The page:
Big News Week

It was a rather interesting week for the venerable newspaper industry.

First Google announced it would begin selling advertising for the top 50 newspapers and will take bids for space from advertisers. The bids will then be relayed to publishers, who can then accept or reject the offers.

Meanwhile, Gannett takes blogging to the next level, unveiling a plan to allow bloggers, members of Internet discussion groups and other non-journalists – so called “citizen journalists” to contribute to news stories. Gannett’s objective is to try to stem the tide of reduced readership and combat the growing popularly of the Internet, TV and other news sources. It is interesting to think how PR people will work with this group.

The LA Times fired Editor Dean Bauquet who refused to cut staff in his news room.

The Times’ parent, Tribune Co. is on the block again and according to the Associated Press, a team headed by business big wigs Eli Broad and Ron Burkle have submitted a bid. Tribune had received preliminary bids from private equity firms Thomas H. Lee Partners and Texas Pacific Group. A second group led by Bain Capital also expressed interest, but neither deal went anywhere.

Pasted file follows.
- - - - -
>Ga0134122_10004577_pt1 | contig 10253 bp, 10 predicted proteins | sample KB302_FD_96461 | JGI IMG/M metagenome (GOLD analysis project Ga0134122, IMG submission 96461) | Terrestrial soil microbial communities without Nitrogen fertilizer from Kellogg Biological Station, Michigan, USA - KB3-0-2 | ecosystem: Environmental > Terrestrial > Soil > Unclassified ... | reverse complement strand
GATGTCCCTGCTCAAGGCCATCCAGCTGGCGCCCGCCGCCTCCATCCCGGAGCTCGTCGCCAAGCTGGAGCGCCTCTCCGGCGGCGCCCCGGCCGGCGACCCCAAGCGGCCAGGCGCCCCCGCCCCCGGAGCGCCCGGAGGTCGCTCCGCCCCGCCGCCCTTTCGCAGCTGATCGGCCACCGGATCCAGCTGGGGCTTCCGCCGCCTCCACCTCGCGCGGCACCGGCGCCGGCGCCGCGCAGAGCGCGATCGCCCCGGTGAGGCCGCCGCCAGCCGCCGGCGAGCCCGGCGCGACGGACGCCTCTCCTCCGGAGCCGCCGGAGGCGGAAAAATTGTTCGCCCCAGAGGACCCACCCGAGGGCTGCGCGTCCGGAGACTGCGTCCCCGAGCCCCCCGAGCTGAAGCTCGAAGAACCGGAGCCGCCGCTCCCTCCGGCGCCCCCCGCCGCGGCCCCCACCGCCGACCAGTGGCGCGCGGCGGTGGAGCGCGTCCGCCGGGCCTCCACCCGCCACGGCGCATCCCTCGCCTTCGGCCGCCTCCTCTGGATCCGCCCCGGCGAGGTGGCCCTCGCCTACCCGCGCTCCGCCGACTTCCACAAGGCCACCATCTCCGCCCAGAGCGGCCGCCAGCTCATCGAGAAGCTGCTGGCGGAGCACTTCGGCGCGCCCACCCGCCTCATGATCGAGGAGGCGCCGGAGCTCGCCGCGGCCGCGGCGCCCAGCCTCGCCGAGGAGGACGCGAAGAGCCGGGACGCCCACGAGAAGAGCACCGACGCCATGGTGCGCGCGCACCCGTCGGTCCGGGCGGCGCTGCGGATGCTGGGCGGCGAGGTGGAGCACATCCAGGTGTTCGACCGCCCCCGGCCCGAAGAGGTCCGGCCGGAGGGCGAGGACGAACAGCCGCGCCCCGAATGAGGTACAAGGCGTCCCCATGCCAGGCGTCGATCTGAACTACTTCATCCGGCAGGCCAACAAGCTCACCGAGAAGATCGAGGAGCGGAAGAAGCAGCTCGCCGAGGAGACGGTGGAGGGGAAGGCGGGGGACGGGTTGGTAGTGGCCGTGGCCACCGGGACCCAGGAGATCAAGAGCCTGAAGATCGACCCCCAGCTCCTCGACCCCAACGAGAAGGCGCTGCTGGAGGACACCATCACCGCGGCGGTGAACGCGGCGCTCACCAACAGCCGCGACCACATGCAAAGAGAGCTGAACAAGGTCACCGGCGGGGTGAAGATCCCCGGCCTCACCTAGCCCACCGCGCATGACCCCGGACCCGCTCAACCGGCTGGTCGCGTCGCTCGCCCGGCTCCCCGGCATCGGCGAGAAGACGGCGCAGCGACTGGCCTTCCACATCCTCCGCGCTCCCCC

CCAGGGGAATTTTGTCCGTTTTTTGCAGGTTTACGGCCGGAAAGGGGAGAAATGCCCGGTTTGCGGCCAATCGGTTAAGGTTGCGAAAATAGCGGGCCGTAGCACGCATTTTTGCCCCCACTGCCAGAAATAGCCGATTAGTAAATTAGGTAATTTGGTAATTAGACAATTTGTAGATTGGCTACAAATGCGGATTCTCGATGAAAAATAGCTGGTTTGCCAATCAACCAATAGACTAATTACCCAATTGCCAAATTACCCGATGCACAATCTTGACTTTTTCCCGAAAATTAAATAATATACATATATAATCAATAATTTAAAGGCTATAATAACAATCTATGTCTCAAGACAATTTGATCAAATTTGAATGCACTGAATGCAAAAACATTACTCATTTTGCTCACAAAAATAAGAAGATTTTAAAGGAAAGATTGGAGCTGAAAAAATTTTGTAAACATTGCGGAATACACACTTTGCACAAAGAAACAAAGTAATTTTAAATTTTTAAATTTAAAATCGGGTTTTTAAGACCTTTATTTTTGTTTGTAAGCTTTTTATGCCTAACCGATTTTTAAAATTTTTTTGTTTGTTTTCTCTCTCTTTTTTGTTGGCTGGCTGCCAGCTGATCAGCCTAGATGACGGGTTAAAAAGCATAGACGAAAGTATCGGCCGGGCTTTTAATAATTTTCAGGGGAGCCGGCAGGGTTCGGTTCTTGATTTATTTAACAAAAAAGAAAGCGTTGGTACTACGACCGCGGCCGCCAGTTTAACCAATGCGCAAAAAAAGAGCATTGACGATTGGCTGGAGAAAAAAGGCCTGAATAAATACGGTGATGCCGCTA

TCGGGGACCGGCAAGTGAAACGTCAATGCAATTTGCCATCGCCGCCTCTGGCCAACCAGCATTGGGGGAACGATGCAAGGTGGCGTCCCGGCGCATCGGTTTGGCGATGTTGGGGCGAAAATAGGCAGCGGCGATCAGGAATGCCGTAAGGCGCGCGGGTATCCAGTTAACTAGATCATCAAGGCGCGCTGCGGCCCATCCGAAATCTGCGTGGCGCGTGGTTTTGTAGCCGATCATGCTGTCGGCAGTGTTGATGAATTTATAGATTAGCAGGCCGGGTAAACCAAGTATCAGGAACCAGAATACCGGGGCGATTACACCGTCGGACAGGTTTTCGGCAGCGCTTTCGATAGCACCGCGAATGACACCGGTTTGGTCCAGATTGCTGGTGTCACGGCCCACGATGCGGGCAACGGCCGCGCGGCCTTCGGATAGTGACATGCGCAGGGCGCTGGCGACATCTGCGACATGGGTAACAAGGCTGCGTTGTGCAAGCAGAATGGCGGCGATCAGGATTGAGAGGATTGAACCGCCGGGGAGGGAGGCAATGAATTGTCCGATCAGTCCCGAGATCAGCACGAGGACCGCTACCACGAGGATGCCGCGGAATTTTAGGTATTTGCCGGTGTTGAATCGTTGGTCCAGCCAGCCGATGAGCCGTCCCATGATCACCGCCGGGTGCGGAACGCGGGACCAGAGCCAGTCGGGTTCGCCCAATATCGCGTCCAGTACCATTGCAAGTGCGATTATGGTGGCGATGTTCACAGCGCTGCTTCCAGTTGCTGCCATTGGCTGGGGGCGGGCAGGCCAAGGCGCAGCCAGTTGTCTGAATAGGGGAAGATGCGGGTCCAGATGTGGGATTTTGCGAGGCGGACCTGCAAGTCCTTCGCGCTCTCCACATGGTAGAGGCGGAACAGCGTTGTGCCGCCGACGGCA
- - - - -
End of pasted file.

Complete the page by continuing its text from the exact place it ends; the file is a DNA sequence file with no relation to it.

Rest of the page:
The Philadelphia Inquirer saw its editor, Amanda Bennett step down as part of the paper’s cost reduction efforts.

All was quiet on the Boston Globe front. A pair of Jacks – Welch and Connors and Boston businessman Joe O’Donnell (who lost out on trying to buy the Boston Red Sox a few years ago) are rumored to be interested in taking the Globe off the New York Times’ hands.

With regard to the Google and Gannett moves, let’s hope they pay off. With newspaper circulation and ad revenues continuing to go South, partly because of the trend of young adults who simply do not read newspapers; it’s critical that this medium survives.


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